Truly, it was an honor and a privilege to see the White House from so close, and walk the garden paths that such powerful and important people have walked before us. I want to thank our patron, who suggested it and allowed us to cut the queue, and I want to encourage all of you to give me suggestions of other places to try out…and if you can throw in some free passes, all the better!

But where the heck is the White House? Let me see that map.

Friday, April 11, 2008

Thing 107: The George Mason Memorial

George Mason MemorialPoor George Mason. The forgotten founding father. Oh sure, he has a university in his name, but where oh where is his memorial? Lincoln sits stately in his marble palace. George Washington’s phallus towers over the skyline. Jefferson keeps watch over the Tidal Basin beneath his dome. Rappers lament their lack of “Benjamins, baby,” an homage to Franklin’s perch on the $100 bill.

Don’t fret, Mason lovers! Six years ago, your man Georgie got his due, with a small memorial tucked away near the Jefferson along the banks of the Tidal Basin. We stumbled upon it last weekend when were returning from a picnic beneath the blossoms.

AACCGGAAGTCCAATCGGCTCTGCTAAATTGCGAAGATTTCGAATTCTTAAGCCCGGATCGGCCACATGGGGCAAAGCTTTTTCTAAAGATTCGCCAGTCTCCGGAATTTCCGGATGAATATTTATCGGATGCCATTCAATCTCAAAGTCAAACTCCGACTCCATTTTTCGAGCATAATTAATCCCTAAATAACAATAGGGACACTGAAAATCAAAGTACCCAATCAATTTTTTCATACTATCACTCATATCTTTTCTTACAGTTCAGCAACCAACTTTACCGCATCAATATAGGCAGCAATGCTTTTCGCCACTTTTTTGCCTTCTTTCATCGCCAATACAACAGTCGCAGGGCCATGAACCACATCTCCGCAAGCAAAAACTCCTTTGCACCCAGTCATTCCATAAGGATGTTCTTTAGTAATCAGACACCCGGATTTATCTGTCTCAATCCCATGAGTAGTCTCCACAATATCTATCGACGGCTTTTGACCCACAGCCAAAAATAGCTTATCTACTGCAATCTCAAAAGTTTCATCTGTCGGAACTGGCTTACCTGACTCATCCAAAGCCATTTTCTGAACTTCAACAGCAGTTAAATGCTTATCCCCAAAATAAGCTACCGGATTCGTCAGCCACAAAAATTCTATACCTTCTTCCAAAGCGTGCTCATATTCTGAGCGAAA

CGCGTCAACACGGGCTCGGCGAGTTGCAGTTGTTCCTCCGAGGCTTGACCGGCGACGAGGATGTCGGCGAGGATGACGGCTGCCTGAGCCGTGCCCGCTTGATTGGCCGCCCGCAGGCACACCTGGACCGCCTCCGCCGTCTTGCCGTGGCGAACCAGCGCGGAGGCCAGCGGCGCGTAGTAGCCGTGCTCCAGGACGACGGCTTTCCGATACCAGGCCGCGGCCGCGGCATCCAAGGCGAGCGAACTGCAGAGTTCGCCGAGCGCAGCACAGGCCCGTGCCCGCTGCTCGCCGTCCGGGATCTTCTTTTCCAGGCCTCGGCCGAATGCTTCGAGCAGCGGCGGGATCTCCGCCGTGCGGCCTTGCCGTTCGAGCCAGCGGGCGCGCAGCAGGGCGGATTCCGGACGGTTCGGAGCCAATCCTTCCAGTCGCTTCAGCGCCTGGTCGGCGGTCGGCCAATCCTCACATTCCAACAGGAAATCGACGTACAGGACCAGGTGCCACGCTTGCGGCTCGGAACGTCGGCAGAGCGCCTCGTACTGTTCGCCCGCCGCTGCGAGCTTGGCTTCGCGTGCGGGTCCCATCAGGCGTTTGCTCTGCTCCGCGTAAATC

George Mason Memorial
It is a small and peaceful place. A small reflecting pool surrounded by flowers. Words from the Virginia Declaration of Rights, which was used as the blueprint for the Bill of Rights, are carved into the marble walls. A large bronze statue shows Mason in contemplative relaxation. He sits under an awning, his cane resting on the bench, legs casually crossed, looking out into the distance with a finger holding the place in his book. He’s about twice the size of a real person, dressed in knickers and a cravat, looking like a person who is about to found a nation.

George Mason Memorial

Saturday, April 5, 2008

Thing 106: The Eden Center

The Eden Center: Ramen

As we sat in the dark karaoke bar, neon lighting dancing across the walls, Jenny leaned over and shouted into my ear "I feel like we've boarded a place, and landed in Saigon. It feels like we've travelled. And we are in a strip mall in Virginia."

The Eden Center
The wonder of the Eden Center -- the tiny strip mall in Falls Church comprised entirely of Vietnamese business -- is how completey unique it is within such a completely non-descript setting. The same tan brick exterior, the same row of shops, the same glowing orange signs above each business, except these signs say "Hong Viet" and "Huang Que" and inside the shops are eastern delicacies that I'd never dreamed of.